Laura Hottest Wine Program

Hottest Wine Program

Laura, Pt Leo Estate, Merricks, Vic It’s not just the staggering collection. It’s not just the wine knowledge of the waiters and sommeliers on the floor. And it’s not just their understanding of the restaurant’s food. It is, of course, about all of that, rolled into one excellent package.

John Lethlean – The Weekend Australian Magazine

Hottest Wine Program

Laura, Pt Leo Estate, Merricks, Vic It’s not just the staggering collection. It’s not just the wine knowledge of the waiters and sommeliers on the floor. And it’s not just their understanding of the restaurant’s food. It is, of course, about all of that, rolled into one excellent package.

Somewhere out there, as you read these words, someone with a smartphone is begging a restaurant for free food in exchange for Instagram exposure and “positive reviews” on all sorts of social media platforms. For some of us it’s a source of irritation; for most in the restaurant industry it’s an affront (although some still, unfortunately, indulge the begging-bowl “bloggers”).

The hashtag #couscousforcomment – my way of calling out this insidious practice – turned into a bona fide thing in 2019, and the phenomenon of bought opinion masquerading as independent thought got a small but significant kick in the arse. Meantime, we plug on doing things the old-fashioned, expensive way; it tends to produce a result that works for the reader, rather than the author.

Which leads us to this year’s The List — Hot 50 Restaurants (app users, click the “Magazine” section on the app to view The List). The underlying criteria remain (as always) excellence in food, service, wine and the unmeasurable X-factor that takes you somewhere special when you eat out.

“Hot” never meant best. But now, more than ever, Hot is about the zeitgeist in restaurant land, where we are “at”. This year, the emphasis has shifted from a broad appraisal – the old, the new and those between – to focus on restaurants that are new, or have been substantially reinvented/restaffed, in the past 18 months, and restaurants that have not previously been on the list, in some cases because they hid their light under a bushel. We don’t pretend to appraise every restaurant in the country, and anyone who says they do is kidding themselves, and you. We do, however, visit hundreds of new restaurants each year, book anonymously, pay, and make a professional judgment based on a lot of experience.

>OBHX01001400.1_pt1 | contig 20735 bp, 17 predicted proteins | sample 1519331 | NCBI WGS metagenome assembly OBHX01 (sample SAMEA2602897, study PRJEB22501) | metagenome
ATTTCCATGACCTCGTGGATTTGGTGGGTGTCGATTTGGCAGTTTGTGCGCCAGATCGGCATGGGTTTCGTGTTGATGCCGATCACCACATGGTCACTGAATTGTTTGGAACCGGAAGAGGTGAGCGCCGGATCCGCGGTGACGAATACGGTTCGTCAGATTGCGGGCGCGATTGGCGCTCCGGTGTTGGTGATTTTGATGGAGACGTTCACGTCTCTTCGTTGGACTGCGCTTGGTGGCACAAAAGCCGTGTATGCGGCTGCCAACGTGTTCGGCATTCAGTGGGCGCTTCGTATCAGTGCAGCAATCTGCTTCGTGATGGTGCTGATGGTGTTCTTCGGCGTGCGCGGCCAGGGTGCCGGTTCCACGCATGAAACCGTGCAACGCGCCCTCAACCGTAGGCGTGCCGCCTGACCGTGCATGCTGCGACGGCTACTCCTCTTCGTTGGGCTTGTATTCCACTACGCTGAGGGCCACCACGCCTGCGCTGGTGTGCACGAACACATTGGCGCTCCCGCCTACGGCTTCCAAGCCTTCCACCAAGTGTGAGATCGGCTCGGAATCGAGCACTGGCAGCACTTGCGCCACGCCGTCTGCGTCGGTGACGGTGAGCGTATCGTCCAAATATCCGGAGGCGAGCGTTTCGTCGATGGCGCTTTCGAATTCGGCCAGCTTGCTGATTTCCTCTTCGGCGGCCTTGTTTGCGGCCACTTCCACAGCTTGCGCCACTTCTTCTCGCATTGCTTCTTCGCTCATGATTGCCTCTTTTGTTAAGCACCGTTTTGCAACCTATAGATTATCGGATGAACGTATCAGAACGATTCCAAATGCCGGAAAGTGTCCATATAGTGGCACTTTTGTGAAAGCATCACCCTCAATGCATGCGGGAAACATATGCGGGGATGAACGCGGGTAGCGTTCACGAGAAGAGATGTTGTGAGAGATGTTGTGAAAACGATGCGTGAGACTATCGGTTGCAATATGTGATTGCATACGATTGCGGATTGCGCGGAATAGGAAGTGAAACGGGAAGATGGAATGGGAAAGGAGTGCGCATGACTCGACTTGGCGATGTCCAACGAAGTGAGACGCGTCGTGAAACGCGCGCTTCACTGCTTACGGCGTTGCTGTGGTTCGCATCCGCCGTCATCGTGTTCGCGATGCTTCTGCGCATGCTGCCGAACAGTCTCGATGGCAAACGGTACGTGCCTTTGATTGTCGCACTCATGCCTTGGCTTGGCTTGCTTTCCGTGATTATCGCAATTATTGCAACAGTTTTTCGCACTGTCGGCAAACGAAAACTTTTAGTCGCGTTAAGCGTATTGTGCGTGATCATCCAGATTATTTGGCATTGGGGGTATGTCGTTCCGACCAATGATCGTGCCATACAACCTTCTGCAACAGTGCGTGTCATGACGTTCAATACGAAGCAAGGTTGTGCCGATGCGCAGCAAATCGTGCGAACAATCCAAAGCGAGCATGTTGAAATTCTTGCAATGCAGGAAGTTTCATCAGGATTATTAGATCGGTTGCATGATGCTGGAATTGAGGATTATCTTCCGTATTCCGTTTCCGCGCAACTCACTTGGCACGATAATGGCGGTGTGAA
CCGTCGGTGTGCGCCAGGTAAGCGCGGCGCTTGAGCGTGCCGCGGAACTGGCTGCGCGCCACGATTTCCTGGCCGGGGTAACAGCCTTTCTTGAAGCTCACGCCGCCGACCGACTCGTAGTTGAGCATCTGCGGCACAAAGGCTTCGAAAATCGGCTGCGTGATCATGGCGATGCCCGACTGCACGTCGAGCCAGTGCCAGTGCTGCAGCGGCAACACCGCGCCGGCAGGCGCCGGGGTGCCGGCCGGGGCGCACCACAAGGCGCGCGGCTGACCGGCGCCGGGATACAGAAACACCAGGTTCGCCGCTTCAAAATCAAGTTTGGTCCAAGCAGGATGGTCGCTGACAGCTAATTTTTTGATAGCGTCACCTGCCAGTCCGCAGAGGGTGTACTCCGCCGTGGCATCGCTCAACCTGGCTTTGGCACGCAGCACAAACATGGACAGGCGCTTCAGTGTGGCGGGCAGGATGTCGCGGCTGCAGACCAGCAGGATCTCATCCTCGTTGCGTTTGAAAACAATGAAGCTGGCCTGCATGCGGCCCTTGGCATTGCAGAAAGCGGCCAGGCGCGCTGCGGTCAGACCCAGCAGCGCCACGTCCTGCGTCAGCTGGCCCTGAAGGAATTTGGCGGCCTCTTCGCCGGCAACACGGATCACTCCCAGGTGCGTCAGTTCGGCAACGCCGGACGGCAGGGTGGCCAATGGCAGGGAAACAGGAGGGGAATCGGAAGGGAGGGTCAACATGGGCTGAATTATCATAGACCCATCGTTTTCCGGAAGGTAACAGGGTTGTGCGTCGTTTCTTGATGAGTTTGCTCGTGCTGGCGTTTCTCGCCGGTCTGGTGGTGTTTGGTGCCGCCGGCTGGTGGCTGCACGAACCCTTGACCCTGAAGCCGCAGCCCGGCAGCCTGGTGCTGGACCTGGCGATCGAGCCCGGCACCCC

The Hot 50 includes some truly exceptional restaurants, and maybe even a few future institutions. They all tick the boxes, and as always, we give them no numerical ranking. But we do name a few category stars.

Our Hottest Restaurant 2019 is a name that’s been around for many years: Quay. Yet it is, in so many senses, an entirely new proposition in 2019. Thoroughly rebuilt and redesigned last year, the menu and its structure changed radically, too. Chef Peter Gilmore has found another gear with new dishes, new simplicity, new produce, new drive. Our most recent meal at Quay left no doubt that this is a world-class restaurant with unique food by the country’s best chef, and with the demise of Sepia and The Bridge Room, the contemporary fine dining crown has no other possible head.

As usual, it’s difficult to draw hard conclusions from the list per se: there are hotel restaurants and places that epitomise chef-owned and driven; restaurants that exist within hospitality groups, and those that have grown out of partnerships with a strong background in bars. You can cut the cake a lot of different ways, but they all have certain things in common. We’ve mentioned food/service/wine; dig deeper and you’ll find a commitment to sourcing that goes above and beyond: seasonality, grower relationships and, of course, their own kitchen gardens. A lot of restaurants are growing their own stuff. In the best restaurants, the connection with growers makes the experience more personal, feel more tailored.

The same goes for wine: the savvy restaurateur finds wine that works with the food and broadens our horizons. More than ever, that will include styles variously described as “natural”, “orange”, “low-intervention” or “skin contact”. And as a broad observation, the standard of wine-waiter knowledge has never been higher. The bad news, for drinkers anyway, is that while menu prices have moved relatively little, wine prices have seemingly absorbed the cost increases restaurateurs experience.

As for regional differences, the only obvious yin/yang has been WA and Queensland: many of the former’s new restaurants lack lustre, simply don’t tick sufficient boxes; but in the Sunshine State – Brisbane in particular – a rash of newbies has been matched with operators delivering the full experience.

The bottom line? Our restaurants need to be very good because they are, by world standards, expensive. Australia has the highest minimum wage in the world and that is one of many factors affecting the labour costs in restaurants. That and an administrative cocktail of awards, penalty rates, EBAs and a highly casualised workforce have led some of our larger restaurant and hospitality companies down a disturbing path with the Fair Work Commission over the past year, unintentionally or not.If you think things are expensive now, wait until every restaurant worker in the country is paid fairly and according to the law. Eat up now, while you can.

Read now: The List — Hot 50 Restaurants

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